Foreigners never received permission to leave the country. So we had to reconcile ourselves to staying in this country for the rest of our lives. To the custom of the country he invited us accordingly to amuse him with dancing, singing and clownish behavior. Though we fulfilled this obligation with little talent and as little enthusiasm, our performance was to the liking of the king and his court.
Whoa, dude, my first hagwon's name was "Avalon." You can find an English translation of his account here and the portion about "Chollado" is here. An excerpt:
. . . [The governor] sincerely pitied us and wondered why we didn't try to go to Japan. To this we answered that we didn't have the permission to do so and on top of that we didn't have a suitable ship at our disposal. At which he remarked mischievously that in these coastal villages there were enough ships at our disposal.
We assured him that we would never dare to make use of a ship which was not our property, because if we failed then, we would not only be punished for our attempt to escape but also for theft. We said this to make him not suspicious. Every time we said this, the governor had to laugh heartily.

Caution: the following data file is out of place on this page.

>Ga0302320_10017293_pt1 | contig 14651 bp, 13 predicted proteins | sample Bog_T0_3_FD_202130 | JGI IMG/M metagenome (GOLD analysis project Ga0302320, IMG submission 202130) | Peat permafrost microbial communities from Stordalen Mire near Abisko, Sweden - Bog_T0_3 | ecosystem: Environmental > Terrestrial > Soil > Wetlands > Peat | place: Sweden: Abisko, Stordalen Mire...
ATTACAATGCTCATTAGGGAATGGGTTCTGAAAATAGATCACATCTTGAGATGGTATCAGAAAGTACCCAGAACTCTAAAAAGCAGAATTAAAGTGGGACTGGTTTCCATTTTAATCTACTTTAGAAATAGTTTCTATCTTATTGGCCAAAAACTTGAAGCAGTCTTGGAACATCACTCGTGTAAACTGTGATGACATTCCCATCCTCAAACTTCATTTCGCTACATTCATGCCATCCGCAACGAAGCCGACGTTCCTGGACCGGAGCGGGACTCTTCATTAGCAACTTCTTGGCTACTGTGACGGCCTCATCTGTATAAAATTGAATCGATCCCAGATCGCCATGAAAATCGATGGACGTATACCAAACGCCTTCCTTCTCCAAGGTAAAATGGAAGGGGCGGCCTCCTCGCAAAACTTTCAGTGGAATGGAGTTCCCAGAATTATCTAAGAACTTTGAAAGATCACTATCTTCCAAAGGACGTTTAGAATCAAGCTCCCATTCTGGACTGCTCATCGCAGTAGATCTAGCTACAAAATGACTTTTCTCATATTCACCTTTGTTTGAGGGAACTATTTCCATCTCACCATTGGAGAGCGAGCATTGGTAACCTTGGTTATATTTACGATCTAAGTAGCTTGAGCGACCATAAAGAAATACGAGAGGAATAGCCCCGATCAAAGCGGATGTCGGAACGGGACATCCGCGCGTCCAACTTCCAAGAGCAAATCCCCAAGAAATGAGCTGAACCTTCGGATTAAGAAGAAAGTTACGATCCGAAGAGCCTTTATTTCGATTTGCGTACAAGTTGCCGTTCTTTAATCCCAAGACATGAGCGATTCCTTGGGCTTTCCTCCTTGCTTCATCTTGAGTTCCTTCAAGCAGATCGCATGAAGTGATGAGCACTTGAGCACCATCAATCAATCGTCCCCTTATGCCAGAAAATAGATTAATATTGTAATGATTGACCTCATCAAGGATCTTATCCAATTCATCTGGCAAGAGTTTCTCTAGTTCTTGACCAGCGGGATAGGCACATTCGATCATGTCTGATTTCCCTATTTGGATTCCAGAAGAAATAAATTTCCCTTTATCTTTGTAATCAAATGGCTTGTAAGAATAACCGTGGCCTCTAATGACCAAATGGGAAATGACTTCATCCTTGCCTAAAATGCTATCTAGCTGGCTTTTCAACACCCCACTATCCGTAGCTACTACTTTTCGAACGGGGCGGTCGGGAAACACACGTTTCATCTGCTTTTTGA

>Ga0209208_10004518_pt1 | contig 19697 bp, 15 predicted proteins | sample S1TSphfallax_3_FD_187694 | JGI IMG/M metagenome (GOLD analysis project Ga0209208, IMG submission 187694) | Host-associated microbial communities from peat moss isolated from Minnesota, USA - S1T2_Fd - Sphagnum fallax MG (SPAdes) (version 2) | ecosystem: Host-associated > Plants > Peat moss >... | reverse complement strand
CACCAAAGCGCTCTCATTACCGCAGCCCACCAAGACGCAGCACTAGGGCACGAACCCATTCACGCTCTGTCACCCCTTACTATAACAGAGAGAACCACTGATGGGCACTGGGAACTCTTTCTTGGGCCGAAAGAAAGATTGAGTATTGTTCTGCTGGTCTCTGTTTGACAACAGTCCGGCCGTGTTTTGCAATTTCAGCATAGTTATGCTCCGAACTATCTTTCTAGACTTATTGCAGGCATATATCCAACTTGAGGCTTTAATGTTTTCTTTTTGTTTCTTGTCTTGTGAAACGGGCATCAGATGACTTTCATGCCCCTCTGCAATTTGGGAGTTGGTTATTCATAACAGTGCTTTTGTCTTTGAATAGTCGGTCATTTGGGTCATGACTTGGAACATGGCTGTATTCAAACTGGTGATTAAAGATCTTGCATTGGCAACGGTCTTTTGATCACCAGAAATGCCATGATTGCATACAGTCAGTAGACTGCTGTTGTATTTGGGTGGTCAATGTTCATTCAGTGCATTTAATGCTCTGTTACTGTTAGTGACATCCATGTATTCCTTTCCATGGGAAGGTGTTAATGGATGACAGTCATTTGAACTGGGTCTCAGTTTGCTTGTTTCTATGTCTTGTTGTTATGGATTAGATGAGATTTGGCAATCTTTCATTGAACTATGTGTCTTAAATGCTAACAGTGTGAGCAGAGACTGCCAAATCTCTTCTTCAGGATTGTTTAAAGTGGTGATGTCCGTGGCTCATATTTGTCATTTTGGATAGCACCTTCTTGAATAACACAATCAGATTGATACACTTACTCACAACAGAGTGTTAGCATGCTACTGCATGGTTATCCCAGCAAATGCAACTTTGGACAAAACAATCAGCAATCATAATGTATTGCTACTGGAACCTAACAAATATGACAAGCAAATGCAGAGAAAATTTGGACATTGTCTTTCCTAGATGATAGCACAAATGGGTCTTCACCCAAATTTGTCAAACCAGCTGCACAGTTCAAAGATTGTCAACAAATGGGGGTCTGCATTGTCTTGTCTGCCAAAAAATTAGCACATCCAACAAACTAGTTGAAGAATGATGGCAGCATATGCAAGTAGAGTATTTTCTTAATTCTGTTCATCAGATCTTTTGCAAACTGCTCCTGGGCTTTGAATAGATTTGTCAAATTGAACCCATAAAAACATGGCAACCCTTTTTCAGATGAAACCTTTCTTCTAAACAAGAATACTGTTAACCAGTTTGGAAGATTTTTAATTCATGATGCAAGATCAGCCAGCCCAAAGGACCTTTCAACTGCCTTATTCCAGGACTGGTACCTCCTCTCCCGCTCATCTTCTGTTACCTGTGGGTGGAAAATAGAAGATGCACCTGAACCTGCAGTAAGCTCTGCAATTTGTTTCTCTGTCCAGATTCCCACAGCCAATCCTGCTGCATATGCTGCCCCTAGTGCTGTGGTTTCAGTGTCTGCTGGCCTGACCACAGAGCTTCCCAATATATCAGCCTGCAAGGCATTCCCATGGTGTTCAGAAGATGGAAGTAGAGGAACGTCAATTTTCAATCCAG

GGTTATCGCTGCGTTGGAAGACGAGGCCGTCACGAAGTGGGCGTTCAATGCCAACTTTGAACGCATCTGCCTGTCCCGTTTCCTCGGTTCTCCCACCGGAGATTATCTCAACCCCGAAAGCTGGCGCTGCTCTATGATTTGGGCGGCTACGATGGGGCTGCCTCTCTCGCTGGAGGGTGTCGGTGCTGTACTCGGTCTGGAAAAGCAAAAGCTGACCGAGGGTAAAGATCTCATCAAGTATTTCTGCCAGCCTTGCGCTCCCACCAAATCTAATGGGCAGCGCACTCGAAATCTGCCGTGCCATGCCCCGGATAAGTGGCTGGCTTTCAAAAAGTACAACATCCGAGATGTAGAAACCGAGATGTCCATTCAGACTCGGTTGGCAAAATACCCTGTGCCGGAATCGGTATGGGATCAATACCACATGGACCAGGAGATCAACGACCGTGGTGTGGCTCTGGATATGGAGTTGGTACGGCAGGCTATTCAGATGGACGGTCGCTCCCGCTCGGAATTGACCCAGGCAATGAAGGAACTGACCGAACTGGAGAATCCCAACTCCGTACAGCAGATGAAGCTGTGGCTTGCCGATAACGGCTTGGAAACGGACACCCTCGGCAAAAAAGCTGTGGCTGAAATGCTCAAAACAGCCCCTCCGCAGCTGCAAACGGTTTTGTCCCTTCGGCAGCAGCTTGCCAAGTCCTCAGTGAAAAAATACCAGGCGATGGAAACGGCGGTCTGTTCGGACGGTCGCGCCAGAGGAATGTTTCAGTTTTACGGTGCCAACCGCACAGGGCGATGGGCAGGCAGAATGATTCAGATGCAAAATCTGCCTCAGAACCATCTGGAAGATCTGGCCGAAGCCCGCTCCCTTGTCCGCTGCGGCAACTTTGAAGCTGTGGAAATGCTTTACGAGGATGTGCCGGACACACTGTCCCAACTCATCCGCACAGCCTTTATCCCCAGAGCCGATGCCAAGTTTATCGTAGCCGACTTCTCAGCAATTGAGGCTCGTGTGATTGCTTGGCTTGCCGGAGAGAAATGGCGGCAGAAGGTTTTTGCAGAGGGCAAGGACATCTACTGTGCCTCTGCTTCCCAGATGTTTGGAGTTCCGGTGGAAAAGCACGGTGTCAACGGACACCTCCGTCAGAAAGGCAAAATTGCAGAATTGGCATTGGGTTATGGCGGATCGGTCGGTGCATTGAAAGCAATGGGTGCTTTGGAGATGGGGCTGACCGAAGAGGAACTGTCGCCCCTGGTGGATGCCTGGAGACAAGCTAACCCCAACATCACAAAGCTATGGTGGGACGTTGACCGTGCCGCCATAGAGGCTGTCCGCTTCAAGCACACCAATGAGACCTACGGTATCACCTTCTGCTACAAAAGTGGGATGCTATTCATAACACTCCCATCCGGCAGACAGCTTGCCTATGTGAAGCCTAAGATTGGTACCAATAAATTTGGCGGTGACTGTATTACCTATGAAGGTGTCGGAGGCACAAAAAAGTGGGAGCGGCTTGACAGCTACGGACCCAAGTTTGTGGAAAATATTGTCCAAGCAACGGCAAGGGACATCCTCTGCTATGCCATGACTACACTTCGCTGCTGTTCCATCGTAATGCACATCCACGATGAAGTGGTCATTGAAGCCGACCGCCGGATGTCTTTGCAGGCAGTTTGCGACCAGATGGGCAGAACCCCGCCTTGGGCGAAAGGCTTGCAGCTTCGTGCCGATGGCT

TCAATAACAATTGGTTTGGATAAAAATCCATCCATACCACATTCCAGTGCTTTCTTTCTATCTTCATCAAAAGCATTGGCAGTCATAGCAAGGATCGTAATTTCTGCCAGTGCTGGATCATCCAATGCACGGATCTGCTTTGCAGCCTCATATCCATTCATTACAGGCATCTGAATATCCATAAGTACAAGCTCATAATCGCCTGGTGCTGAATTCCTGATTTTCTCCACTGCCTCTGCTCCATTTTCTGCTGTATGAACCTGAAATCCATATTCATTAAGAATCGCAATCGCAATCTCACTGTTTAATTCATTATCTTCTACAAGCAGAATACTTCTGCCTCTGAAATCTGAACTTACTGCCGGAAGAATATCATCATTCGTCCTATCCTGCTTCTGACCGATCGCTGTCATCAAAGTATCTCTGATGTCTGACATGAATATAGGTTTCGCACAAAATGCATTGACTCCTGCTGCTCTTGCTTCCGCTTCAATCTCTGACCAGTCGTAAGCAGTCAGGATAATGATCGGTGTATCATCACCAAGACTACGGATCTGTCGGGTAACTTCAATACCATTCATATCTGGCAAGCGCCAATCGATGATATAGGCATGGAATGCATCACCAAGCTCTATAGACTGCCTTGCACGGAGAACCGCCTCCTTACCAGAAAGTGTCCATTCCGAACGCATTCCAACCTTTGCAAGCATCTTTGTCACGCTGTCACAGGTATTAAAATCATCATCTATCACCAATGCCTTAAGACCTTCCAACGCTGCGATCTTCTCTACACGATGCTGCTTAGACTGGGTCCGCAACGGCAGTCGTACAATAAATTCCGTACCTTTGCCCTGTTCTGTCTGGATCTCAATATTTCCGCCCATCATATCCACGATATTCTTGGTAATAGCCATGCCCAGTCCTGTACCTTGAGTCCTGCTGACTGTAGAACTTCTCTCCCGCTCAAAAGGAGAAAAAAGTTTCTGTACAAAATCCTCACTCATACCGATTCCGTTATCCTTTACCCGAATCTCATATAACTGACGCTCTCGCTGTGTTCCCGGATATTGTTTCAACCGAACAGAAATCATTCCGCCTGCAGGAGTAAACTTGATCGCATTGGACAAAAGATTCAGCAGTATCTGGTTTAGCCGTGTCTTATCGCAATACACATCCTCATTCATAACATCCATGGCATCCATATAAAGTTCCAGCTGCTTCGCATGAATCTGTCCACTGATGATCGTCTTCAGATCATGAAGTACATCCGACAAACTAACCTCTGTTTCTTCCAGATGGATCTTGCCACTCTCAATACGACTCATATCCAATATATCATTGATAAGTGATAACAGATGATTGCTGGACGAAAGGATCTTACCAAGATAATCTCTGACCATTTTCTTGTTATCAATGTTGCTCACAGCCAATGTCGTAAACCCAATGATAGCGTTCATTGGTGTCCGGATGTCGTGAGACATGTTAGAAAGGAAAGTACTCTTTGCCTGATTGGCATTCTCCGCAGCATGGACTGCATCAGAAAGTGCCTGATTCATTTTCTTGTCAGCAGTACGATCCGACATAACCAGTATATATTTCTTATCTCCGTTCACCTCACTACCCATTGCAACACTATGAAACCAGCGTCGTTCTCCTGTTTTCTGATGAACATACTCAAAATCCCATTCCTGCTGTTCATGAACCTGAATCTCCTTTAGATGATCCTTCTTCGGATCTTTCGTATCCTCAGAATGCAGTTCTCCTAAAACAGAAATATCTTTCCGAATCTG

I'm pretty sure the "SaesOng" refered to is present-day Yeosu. As the "Hamel Capsule System" tells us, in a summary of his journal:
Late February of the same year , the superior office ordered to break them up to groups: 12 went to Yeosu (Saijsingh in the original text), 5 to Suncheon(Suintchien in the original text), and 5 went to Namwon (Namman in the original text).
For an interesting write-up about Hamel's ten-year exile in Gangjin, visit this site. An excerpt:
It is also possible that some men met local women and through marriage or otherwise fathered children, whose descendants still live here. The Dutch were given the Korean name Nam. There are several roots for the clan of Nam in Korea, but one originates from around Byeongyeong. And it is from this region, that many people named Nam have typical features like a large body and facial characteristics that may well be from the foreigners in the 17th century. When professor Kim Tae Jin of the Chonnam University in Gwangju did research on this subject, he encountered resistance and a lack of cooperation from the people, as it is regarded as shameful to have mixed blood and not to be of pure Korean breed. Maybe the grand grandparents of these nice old ladies could tell more! Long time ago, before the Korean war, a tall man from Byeongyeong with western facial features called Nam, moved to the north and became a general in the army. It is said that when the North Korean army raided this area, the village of Byeongyeong was spared on special orders from general Nam.